Victorious in the auction for Corus Bank's assets, the private equity firm may be ready to expand its portfolio.
Now that Starwood Capital Group's conquest of failed Corus Bank's $4.5 billion portfolio is completed, the private equity firm is prowling for new, though the company isn't parting with any particulars about its quest.
Starwood's next move hinges on the ambitions of chairman and CEO Barry Sternlicht. There are hints that he's in a holiday shopping mood. “Barry's a very active guy. I'm sure there's lots of things going on, but we haven't made any announcements since the Corus deal was announced,” says Starwood spokesman Tom Johnson.
Starwood led a private equity consortium that beat seven other bidders for the-based bank's assets after government regulators shut down Corus Bank Sept. 11. As receiver, the Federal Deposit Insurance Corp. (FDIC) sold the deposits and assets separately. Chicago-based MB Financial Bank nabbed the deposits and $3 billion in cash assets and securities.
Starwood, based in Greenwich, Conn., offered $554 million for a 40% stake in the remaining assets, according to the FDIC. The transaction by Northwest Investments LLC consortium, managed by Starwood, is valued at $2.77 billion, or about 60% of the Corus portfolio of performing and non-performing loans and assets with a principal unpaid balance of $4.5 billion.
The 23 million sq. ft. of newly acquired assets include condos whoseloans soured and contributed to the bank's downfall. The portfolio comprises 12,000 condos, mainly in Miami, Atlanta, Las Vegas and Los Angeles, along with 14 apartment complexes and eight office buildings. The portfolio totals more than 100 loan and real estate owned assets.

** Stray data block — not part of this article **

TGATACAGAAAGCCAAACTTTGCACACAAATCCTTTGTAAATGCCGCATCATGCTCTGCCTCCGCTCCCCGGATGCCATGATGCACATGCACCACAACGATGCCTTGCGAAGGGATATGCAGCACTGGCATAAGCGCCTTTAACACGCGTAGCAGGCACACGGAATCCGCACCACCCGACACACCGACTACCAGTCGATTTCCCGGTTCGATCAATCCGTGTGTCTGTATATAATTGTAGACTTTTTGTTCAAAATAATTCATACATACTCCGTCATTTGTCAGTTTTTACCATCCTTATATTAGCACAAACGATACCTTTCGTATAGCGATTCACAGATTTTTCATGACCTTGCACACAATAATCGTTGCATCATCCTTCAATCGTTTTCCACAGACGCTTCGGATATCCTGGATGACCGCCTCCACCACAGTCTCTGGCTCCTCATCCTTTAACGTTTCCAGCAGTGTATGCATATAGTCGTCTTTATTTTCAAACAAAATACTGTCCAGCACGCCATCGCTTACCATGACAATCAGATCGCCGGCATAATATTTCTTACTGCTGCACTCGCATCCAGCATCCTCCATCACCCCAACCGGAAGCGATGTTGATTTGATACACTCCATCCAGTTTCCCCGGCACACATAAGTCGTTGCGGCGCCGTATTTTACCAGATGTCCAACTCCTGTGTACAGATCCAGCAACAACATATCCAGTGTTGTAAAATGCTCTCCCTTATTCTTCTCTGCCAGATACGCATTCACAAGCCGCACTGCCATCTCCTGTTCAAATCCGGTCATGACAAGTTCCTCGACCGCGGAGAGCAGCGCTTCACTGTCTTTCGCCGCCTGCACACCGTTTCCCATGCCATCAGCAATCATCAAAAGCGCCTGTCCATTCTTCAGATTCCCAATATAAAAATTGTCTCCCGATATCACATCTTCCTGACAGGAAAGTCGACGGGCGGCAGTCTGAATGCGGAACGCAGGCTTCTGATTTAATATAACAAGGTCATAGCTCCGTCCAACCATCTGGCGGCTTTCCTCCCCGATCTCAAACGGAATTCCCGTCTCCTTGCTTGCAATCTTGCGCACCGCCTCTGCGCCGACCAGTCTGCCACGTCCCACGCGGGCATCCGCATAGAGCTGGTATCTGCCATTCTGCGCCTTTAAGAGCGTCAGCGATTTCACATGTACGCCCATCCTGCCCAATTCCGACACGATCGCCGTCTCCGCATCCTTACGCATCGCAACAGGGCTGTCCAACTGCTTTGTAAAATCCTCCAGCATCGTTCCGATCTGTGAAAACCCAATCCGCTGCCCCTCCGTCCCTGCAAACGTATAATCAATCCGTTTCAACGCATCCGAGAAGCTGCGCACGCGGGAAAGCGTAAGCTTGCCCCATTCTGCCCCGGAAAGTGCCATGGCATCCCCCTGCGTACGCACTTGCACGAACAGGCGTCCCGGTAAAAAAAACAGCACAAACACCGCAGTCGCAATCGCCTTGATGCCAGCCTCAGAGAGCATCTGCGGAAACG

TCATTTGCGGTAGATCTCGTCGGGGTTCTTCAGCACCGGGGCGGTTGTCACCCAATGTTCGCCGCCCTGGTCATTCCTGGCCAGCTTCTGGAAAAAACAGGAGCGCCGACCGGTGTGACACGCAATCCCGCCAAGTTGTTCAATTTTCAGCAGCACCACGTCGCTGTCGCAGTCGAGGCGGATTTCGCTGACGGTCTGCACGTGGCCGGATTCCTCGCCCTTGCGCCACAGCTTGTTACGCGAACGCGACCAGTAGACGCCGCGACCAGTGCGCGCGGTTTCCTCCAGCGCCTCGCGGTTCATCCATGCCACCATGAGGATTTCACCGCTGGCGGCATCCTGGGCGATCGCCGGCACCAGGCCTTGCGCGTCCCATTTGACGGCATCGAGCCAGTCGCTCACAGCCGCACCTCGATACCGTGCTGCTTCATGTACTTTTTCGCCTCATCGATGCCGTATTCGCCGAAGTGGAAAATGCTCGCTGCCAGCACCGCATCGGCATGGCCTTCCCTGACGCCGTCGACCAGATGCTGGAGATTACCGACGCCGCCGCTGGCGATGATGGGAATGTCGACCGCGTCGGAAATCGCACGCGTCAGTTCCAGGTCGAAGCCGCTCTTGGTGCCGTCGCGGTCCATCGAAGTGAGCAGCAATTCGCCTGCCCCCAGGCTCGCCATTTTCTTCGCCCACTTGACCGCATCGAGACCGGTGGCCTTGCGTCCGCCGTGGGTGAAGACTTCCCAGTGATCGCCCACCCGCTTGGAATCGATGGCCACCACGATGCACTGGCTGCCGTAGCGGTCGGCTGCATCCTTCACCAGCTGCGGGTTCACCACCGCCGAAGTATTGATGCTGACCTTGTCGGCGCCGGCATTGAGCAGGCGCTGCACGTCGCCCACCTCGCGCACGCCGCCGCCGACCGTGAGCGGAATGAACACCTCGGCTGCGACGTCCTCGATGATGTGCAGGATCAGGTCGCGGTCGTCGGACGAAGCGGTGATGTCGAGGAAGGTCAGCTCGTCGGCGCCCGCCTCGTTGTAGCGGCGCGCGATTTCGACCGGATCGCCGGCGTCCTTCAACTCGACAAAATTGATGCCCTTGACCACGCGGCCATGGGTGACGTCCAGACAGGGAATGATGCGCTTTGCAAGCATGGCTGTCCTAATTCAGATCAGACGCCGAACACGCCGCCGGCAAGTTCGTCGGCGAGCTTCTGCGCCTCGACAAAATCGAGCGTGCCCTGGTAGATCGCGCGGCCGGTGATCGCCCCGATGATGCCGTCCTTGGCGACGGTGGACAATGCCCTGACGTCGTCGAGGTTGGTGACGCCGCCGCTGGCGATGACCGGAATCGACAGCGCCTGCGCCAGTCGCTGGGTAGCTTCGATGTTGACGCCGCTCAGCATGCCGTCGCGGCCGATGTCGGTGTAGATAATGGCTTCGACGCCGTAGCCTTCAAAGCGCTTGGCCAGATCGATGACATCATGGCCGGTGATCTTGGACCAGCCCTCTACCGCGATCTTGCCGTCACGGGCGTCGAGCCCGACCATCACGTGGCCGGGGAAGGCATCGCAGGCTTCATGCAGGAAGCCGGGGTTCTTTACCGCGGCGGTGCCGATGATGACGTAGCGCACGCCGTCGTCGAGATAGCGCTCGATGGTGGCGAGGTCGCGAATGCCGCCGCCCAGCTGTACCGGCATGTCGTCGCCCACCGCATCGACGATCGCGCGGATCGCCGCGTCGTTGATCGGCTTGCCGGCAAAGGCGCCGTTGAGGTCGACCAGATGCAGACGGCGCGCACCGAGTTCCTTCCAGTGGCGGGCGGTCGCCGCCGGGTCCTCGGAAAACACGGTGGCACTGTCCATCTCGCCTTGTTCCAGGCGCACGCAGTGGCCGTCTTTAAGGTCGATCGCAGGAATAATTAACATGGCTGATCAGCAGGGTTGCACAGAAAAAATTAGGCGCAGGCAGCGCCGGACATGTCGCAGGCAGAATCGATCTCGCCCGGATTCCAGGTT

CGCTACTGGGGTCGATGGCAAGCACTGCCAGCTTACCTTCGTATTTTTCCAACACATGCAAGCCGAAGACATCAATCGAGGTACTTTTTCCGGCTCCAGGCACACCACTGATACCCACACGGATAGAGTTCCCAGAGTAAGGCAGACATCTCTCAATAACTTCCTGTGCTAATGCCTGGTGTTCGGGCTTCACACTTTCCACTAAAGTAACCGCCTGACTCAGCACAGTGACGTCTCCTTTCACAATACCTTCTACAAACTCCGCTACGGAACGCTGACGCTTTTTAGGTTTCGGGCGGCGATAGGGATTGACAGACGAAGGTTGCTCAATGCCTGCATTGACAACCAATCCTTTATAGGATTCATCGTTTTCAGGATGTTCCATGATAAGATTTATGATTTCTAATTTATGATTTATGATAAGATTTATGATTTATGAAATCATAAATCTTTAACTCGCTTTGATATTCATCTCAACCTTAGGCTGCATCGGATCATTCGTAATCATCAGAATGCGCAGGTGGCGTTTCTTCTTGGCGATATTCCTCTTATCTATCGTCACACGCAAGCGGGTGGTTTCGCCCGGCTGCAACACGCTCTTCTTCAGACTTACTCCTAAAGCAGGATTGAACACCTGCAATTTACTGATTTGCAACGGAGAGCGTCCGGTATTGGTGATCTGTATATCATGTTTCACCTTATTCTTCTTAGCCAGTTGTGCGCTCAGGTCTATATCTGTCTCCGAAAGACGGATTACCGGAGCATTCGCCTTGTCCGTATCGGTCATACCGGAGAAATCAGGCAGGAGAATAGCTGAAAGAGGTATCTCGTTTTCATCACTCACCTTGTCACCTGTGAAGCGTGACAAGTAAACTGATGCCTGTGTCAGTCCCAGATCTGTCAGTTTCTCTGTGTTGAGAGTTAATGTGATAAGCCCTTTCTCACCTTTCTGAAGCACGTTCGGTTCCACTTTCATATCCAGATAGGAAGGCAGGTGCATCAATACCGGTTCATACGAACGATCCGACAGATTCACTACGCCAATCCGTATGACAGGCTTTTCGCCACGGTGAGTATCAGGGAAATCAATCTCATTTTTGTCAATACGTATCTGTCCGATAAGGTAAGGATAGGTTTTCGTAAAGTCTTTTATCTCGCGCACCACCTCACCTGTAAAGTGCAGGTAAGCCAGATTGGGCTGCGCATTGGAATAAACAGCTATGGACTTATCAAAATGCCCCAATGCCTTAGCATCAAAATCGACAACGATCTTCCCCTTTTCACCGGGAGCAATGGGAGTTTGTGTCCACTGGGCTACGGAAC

“They are reviewing every single property in the portfolio,” says Johnson. Since the sale closed in mid-October, Northwest Investments consortium, which includes Fort Worth, Texas-based TPG Capital, New York-based Perry Capital and WLR LeFrak, has been busy getting the new venture up and running.
“I believe this is the largest acquisition ofcommercial real estate that's ever been done,” says Johnson. But Starwood is an old pro and has invested in and managed assets since 1991.
In a rare move, the FDIC is partnering with Starwood by holding a 60% equity interest in the newly created Corus Construction Ventures, LLC, with Starwood Capital as managing partner.
It's not the first time the regulator has partnered with a buyer of distressed assets, says FDIC spokesman David Barr. “It's not a widely used tool for selling assets, but it is a tool we will use on occasion.” The FDIC is providing a working capital loan of up to $1 billion to complete pending projects.
The agency has only entered such partnerships eight times, but the Resolution Trust Corp., which disposed of distressed properties after widespread failures of savings and loans in the late 1980s, partnered more than 70 times.
Corus is one of 106 banks to fail through Oct. 29 — roughly four times the 26 failures FDIC recorded in 2008. The FDIC insures deposits at the nation's 8,195 banks and savings institutions, but gets no federal tax funds.
Starwood got a big discount on the value of Corus' assets — 60 cents on the dollar — and nervous developers in Miami are slashing unsold condo prices to whittle their inventory before the wave of Corus units hits the market. Corus Bank formerly was the third largest condo construction lender in South Florida, and its portfolio instantly makes Starwood a major player in that arena.
In Progress: Sterling Crimson Apartments
DEVELOPER: The Dinerstein Cos., a family-owned firm
LOCATION: Tuscaloosa, Ala.
SIZE: 700 beds
BUZZ: The student housing community will be built near the University of Alabama and will include 316 units with one to four bedrooms apiece. The Houston office of Holliday Fenoglio Fowler LP arranged a $27.12 million construction loan for the apartments, which will feature a resort-style pool and coffee bar.
PROJECTED COMPLETION: August 2011